As alt-banking matures and FinTechs mushroom, challenger banks are losing their cool “disruptor cred” and blending into the banking landscape. Not as cool. But with 62 percent of Americans doing most of their banking online – and 69 percent saying they’ll use banking apps routinely going forward – digital banking is quickly becoming passé to consumers.
Their rebel veneer fading, challenger banks and FinTechs are learning the price of being just another part of the financial ecosystem. It’s ironic that FinTechs wanted to be perceived as equal to any legacy bank. File that under “careful what you wish for” – because with assent comes expectation. Consumers have little patience for dull FIs – 49 percent of 18- to 34-year-olds would drop their current bank for a better CX … and for FinTechs, the stakes are even higher.
The latest edition of the PYMNTS Digital Banking Tracker reports that while FinTechs and challenger banks scramble to create better mobile experiences, consumers are likely judging them on things like convenience, instant money, access and security.
On another front, the explosion of banking apps has spawned a new wave of cybercrooks that are exploiting next-generation faults in real time. The unique and unprecedented set of circumstances has created some uncertainty in the space. Along with the risks come untapped rewards in the form of new business opportunities for established and challenger FIs alike.
Easy Come, Easy Go
Recent entrants to the U.S. market offer a glimpse of what the post-disruption era looks like for FinTechs and alternative banks. Based in Germany, N26 arrived stateside in 2019. Among their reasons for setting up shop in North America: “…[it’s] a market that has high-level phone penetration, people are really tech-savvy and are used to trying out new products [and] some of the payment and banking infrastructure is fairly outdated,” noted N26 CEO Nicolas Kopp. “I think that combination … made [it] a really attractive option for us to expand into the U.S.”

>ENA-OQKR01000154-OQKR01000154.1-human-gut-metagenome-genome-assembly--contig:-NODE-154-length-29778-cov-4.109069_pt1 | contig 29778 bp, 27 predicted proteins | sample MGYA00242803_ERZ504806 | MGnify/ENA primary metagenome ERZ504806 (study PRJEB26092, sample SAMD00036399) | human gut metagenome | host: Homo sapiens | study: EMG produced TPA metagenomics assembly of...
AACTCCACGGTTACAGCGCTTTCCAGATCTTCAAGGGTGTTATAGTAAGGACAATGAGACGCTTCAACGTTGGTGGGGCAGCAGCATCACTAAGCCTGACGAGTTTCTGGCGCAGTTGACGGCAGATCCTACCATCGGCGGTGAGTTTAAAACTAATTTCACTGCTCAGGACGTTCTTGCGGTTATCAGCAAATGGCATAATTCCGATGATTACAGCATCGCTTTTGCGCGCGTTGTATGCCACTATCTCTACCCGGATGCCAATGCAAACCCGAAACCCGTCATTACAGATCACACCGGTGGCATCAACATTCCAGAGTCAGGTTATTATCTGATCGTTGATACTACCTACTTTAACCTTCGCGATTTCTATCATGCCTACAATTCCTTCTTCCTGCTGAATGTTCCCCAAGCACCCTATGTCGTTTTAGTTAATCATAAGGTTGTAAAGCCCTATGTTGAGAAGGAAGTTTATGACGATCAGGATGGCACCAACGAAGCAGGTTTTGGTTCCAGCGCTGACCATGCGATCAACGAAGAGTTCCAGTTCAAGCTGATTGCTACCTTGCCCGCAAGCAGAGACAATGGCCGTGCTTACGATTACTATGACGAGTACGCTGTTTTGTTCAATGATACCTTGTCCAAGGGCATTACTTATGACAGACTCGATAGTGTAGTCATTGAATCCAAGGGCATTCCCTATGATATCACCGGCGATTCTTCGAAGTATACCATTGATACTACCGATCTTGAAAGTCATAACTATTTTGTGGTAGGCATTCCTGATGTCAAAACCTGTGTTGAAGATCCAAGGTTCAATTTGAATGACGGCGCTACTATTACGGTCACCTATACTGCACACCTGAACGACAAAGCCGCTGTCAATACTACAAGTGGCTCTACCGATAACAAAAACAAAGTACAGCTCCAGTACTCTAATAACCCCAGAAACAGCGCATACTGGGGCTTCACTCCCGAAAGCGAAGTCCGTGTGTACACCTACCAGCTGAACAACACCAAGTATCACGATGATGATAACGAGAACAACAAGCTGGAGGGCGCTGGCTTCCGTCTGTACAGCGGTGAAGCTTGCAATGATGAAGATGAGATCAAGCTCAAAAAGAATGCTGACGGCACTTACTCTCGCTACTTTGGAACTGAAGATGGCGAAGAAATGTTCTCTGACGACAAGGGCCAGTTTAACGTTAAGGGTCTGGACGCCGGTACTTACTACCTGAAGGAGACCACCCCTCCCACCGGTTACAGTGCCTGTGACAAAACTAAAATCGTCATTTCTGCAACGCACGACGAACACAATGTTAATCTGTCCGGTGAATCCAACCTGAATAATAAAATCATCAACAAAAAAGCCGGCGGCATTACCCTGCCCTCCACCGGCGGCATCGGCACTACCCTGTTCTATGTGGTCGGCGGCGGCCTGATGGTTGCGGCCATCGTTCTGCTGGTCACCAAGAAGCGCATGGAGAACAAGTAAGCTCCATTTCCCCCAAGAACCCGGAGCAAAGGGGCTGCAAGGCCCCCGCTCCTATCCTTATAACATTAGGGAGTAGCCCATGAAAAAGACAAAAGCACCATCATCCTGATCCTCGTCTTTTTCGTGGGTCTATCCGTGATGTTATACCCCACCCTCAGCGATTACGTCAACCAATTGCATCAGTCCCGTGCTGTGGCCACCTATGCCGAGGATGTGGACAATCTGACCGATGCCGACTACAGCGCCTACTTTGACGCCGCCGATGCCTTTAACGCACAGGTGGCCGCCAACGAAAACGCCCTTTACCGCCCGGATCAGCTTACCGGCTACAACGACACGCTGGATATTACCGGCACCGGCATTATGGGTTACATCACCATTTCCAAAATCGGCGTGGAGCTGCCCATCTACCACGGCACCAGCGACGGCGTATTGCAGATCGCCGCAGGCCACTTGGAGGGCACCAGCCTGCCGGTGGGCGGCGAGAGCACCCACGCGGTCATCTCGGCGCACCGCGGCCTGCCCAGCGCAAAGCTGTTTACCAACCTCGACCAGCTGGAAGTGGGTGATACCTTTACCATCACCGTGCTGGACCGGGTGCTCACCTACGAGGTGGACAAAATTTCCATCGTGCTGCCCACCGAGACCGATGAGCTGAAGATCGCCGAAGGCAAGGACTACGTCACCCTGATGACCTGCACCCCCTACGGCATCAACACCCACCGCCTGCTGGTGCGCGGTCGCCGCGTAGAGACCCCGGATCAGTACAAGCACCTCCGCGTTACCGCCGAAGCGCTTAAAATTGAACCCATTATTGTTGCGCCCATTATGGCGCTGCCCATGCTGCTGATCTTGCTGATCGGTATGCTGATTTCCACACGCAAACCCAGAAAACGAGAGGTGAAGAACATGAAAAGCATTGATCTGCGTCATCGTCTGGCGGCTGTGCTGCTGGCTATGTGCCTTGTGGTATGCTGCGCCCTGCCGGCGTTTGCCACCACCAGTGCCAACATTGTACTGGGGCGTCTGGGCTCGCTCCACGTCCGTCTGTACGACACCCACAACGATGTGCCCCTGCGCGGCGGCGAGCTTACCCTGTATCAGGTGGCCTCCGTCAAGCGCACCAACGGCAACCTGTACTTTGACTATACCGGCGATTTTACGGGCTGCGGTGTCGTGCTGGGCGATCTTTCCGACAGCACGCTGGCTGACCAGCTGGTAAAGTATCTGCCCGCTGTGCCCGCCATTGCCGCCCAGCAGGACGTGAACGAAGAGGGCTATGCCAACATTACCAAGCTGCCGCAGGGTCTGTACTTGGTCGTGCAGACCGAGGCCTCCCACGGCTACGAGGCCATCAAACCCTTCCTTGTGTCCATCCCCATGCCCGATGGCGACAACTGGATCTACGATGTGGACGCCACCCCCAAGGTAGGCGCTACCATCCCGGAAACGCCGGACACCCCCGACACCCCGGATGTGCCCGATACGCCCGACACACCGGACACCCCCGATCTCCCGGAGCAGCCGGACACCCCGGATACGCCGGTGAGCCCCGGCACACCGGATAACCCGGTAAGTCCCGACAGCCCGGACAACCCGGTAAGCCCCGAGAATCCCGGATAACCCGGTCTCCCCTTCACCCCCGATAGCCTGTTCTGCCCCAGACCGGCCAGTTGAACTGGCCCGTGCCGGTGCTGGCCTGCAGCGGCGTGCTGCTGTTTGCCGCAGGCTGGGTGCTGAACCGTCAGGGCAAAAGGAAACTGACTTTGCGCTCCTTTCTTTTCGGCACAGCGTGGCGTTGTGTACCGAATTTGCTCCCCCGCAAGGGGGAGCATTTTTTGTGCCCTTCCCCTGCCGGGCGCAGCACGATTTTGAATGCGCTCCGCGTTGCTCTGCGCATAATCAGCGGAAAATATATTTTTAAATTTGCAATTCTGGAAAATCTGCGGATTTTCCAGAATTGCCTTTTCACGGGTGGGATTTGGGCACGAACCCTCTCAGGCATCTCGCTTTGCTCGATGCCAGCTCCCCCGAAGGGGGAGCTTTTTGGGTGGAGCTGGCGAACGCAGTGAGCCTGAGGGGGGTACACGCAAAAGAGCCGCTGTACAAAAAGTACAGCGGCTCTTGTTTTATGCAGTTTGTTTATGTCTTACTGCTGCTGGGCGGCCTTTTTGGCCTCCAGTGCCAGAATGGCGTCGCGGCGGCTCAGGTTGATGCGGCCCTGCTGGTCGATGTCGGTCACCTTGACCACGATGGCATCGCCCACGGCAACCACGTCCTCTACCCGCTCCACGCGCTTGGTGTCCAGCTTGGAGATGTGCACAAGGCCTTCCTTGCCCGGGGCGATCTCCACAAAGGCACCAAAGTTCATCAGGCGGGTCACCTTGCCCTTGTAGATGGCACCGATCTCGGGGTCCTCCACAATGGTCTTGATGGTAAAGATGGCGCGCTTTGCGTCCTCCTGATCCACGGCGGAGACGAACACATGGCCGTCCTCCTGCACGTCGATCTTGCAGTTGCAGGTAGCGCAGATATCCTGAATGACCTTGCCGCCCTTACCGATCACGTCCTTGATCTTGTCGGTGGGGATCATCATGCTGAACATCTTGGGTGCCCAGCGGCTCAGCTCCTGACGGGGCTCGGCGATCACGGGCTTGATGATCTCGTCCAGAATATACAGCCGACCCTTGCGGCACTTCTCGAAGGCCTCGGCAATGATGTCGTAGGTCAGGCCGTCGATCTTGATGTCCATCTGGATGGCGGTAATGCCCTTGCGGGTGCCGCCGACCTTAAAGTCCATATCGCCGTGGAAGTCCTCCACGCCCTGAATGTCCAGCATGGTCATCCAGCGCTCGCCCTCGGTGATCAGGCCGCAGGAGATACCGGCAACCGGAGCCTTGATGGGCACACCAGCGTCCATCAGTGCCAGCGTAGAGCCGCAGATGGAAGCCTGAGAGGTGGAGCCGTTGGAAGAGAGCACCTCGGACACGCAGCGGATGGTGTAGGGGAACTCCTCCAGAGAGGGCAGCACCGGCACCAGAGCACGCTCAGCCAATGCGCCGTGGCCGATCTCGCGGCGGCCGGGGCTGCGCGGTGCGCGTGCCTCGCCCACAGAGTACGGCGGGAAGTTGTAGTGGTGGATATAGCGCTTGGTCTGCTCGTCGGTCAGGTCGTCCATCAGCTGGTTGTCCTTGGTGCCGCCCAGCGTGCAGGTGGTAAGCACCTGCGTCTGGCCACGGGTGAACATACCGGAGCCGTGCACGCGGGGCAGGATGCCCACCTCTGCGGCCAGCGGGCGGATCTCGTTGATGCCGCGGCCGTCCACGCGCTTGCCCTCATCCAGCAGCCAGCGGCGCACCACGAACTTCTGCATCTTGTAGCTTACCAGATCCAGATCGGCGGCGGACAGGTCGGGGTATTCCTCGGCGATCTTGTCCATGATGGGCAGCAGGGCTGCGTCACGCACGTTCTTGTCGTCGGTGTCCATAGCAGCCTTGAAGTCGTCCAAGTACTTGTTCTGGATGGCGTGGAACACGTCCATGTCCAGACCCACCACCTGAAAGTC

But that attraction is not without wrinkles. Europeans and Americans bank differently: The former are bigger savers, while the latter are more open to credit usage and expect a robust loyalty scheme for their money. N26 partnered with San Diego-based Axos Bank to do business in the U.S., hitting the ground running with a slew of free accounts and services to draw converts.
Internet villains are watching closely and working furiously. Kopp is particularly concerned about the rise of synthetic identities, deepfakes and data breaches, as these new hacking measures have been unsettlingly successful in a number of recent cases.
To Catch a Thief with Data
The infiltration of fraudsters into mobile banking during a frenetic digital transformation is perhaps the top concern of banks and FinTechs, in the U.S. or anywhere. This has led to a rise of machine learning (ML) and artificial intelligence (AI) platforms purpose-built to sniff out crooks.
Feedzai is one best-in-class anti-fraud/AML platform that is making inroads with alt-banks and FinTechs. Its data visualization tool is enabling FIs to predict fraud events and patterns, which is vitally important given the fact that consumers still generally believe that online banks are less secure than legacy institutions.